Opioid maker Insys' founder asks U.S. Supreme Court to toss conviction – Reuters

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John Kapoor, the billionaire founder of Insys Therapeutics Inc, arrives at the federal courthouse for the first day of the trial accusing Insys executives of a wide-ranging scheme to bribe doctors to prescribe an addictive opioid medication, in Boston, Massachusetts, U.S., January 28, 2019. REUTERS/Brian Snyder
(Reuters) – The founder of the drug manufacturer Insys Therapeutics Inc has asked the U.S. Supreme Court to overturn his conviction for conspiring to bribe doctors to prescribe addictive opioids and defraud insurers into paying for them.
Lawyers for John Kapoor, Insys' former executive chairman, who was the highest-level corporate executive to be convicted of crimes related to the opioid epidemic, urged the justices to take up his appeal in a petition this week.
A spokesperson for the U.S. Attorney's Office in Boston, which prosecuted the cases, declined to comment.
A federal jury in 2019 found Kapoor guilty of running a wide-ranging scheme to bribe doctors nationwide by retaining them to act as speakers at sham events ostensibly meant to educate clinicians about the company's fentanyl spray, Subsys.
The 78-year-old is serving a 5-1/2-year prison sentence.
The Boston-based 1st U.S. Circuit Court of Appeals in August upheld his racketeering conspiracy conviction as well as the convictions of four other former company officials who were tried alongside him.
The racketeering conspiracy convictions were based on the jury's conclusion that Kapoor and others conspired to commit crimes including illegally distributing a controlled substance.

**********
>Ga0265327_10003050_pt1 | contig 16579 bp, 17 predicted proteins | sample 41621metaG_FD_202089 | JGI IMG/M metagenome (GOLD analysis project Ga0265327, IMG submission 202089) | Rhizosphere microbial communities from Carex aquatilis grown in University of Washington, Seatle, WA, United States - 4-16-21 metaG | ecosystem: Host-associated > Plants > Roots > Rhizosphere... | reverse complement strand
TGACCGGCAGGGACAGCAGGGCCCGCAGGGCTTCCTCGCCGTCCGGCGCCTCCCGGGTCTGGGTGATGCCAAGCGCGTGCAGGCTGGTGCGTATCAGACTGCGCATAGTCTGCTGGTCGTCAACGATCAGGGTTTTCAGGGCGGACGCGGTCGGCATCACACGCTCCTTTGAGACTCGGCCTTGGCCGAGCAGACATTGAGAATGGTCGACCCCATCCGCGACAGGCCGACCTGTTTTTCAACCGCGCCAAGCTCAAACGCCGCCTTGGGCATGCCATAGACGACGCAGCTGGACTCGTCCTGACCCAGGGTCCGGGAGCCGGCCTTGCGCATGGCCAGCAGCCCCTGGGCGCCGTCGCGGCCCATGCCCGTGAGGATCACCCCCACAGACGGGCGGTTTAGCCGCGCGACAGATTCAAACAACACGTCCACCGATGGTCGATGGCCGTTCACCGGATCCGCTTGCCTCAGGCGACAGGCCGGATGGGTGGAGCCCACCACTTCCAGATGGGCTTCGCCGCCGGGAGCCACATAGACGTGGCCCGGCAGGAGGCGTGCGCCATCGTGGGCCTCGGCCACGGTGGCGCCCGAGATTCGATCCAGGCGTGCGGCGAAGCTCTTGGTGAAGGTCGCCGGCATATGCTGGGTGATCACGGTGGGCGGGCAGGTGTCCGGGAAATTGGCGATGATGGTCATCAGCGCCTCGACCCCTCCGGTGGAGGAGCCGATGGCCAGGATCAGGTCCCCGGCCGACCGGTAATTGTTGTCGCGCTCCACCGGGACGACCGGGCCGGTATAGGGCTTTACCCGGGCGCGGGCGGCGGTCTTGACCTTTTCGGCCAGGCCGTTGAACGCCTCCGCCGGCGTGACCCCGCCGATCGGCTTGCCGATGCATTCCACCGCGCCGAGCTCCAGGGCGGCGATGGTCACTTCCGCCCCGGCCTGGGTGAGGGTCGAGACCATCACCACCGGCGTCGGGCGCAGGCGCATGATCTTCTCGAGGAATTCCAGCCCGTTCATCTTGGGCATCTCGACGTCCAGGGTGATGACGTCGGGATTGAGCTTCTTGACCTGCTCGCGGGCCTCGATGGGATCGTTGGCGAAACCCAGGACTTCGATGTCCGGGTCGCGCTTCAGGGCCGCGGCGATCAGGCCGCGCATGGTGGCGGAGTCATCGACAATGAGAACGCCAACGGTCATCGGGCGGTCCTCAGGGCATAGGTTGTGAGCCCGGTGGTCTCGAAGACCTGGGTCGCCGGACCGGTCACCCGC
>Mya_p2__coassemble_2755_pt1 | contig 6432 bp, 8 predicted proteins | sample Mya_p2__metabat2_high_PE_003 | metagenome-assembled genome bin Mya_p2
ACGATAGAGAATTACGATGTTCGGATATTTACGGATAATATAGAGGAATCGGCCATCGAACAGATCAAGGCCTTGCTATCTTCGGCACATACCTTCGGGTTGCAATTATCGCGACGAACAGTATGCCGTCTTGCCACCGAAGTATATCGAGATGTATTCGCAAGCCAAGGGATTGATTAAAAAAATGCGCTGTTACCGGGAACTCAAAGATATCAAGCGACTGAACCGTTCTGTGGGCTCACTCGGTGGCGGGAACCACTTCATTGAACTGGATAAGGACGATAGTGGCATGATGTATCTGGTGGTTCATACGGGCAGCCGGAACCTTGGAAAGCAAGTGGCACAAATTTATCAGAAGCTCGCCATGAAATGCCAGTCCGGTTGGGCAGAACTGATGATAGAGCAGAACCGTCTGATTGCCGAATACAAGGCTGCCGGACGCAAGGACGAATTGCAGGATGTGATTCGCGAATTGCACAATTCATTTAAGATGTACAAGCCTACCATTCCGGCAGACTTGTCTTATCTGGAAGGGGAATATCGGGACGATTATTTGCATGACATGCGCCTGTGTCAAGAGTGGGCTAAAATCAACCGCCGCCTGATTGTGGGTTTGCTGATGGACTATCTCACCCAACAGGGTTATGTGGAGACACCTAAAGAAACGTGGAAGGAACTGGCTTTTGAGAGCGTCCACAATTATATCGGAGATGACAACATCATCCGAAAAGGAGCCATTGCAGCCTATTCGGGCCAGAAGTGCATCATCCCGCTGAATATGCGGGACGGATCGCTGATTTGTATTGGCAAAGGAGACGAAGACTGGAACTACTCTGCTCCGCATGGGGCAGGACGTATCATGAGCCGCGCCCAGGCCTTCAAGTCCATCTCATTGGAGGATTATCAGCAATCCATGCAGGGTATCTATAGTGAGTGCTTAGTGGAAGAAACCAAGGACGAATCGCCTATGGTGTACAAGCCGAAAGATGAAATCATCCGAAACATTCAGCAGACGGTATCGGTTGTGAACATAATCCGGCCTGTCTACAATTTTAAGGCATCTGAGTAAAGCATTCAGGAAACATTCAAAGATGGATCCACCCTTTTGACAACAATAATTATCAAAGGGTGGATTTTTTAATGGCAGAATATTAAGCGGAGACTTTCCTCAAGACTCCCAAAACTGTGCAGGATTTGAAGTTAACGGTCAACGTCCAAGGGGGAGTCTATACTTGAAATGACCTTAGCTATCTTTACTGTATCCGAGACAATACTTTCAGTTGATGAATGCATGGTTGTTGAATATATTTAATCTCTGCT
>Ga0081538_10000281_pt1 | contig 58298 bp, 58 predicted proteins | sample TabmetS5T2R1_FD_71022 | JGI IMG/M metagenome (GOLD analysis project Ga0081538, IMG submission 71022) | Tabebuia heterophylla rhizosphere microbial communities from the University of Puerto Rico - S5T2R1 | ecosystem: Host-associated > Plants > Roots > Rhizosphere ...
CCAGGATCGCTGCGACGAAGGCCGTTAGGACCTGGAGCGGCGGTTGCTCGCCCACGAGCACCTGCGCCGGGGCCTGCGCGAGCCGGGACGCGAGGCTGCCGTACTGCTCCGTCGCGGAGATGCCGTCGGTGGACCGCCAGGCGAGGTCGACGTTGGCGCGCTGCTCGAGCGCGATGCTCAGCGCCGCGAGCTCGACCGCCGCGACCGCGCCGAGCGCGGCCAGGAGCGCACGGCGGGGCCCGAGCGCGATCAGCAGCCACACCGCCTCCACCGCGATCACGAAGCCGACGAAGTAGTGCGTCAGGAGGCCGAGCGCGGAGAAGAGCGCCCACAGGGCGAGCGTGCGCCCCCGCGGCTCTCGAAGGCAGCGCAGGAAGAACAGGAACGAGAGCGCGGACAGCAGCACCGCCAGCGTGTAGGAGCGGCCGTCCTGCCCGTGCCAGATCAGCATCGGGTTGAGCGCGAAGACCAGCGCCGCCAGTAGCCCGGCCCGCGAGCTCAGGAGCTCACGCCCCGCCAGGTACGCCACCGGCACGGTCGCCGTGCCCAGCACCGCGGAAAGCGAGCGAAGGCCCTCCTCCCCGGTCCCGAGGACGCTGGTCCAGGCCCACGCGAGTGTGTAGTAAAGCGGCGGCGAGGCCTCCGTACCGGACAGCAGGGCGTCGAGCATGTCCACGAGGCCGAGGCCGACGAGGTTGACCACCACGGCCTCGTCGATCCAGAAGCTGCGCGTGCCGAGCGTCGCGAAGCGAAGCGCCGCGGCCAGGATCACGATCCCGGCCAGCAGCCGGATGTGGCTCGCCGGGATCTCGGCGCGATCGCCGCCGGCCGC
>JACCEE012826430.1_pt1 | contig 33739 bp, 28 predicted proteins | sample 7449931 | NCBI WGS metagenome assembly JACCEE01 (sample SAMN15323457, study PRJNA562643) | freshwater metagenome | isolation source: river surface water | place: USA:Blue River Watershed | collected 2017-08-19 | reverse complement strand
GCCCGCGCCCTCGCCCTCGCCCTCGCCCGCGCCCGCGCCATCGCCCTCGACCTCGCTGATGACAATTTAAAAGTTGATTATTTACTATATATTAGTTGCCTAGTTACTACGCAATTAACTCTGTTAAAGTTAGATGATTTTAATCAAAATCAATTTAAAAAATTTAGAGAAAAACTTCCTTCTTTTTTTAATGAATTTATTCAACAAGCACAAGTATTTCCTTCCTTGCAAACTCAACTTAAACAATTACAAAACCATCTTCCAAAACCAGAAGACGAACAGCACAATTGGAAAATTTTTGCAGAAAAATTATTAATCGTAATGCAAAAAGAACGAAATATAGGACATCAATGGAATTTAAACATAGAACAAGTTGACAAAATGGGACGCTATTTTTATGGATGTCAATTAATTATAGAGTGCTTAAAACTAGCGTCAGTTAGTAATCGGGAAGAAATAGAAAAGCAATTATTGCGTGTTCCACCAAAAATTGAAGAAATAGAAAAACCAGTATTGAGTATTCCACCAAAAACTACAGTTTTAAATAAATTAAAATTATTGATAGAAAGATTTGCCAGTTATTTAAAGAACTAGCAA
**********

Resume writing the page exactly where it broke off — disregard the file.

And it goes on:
In Monday's petition, Kapoors' attorneys asked the justices to decide whether a non-physician could be convicted of agreeing with a doctor to illegally distribute drugs if the doctor believed he or she was acting in good faith.
The defense lawyers noted the court in November agreed to consider whether in cases against doctors prosecutors have to prove they intended to act outside the bounds of normal professional practice in order to find them guilty.
The Supreme Court did so in two cases, including one involving Xiulu Ruan, an Alabama doctor who prosecutors said accepted kickbacks from Insys and ran a "pill mill." The court is slated to hear those cases on March 1.
Kapoor's lawyers, including Kosta Stojilkovic of Wilkinson Stekloff, said the justices should also weigh whether a court should grant a motion for judgment of acquittal if "the evidence of guilt and innocence is evenly balanced."
The case is Kapoor v. United States, U.S. Supreme Court, No. 21-994.
For Kapoor: Kosta Stojilkovic and Beth Wilkinson of Wilkinson Stekloff
For the United States: Unknown
Read more:
Insys founder, others lose appeals of opioid convictions
SCOTUS to weigh good faith defense in illicit prescription cases
Our Standards: The Thomson Reuters Trust Principles.
Nate Raymond reports on the federal judiciary and litigation. He can be reached at nate.raymond@thomsonreuters.com.
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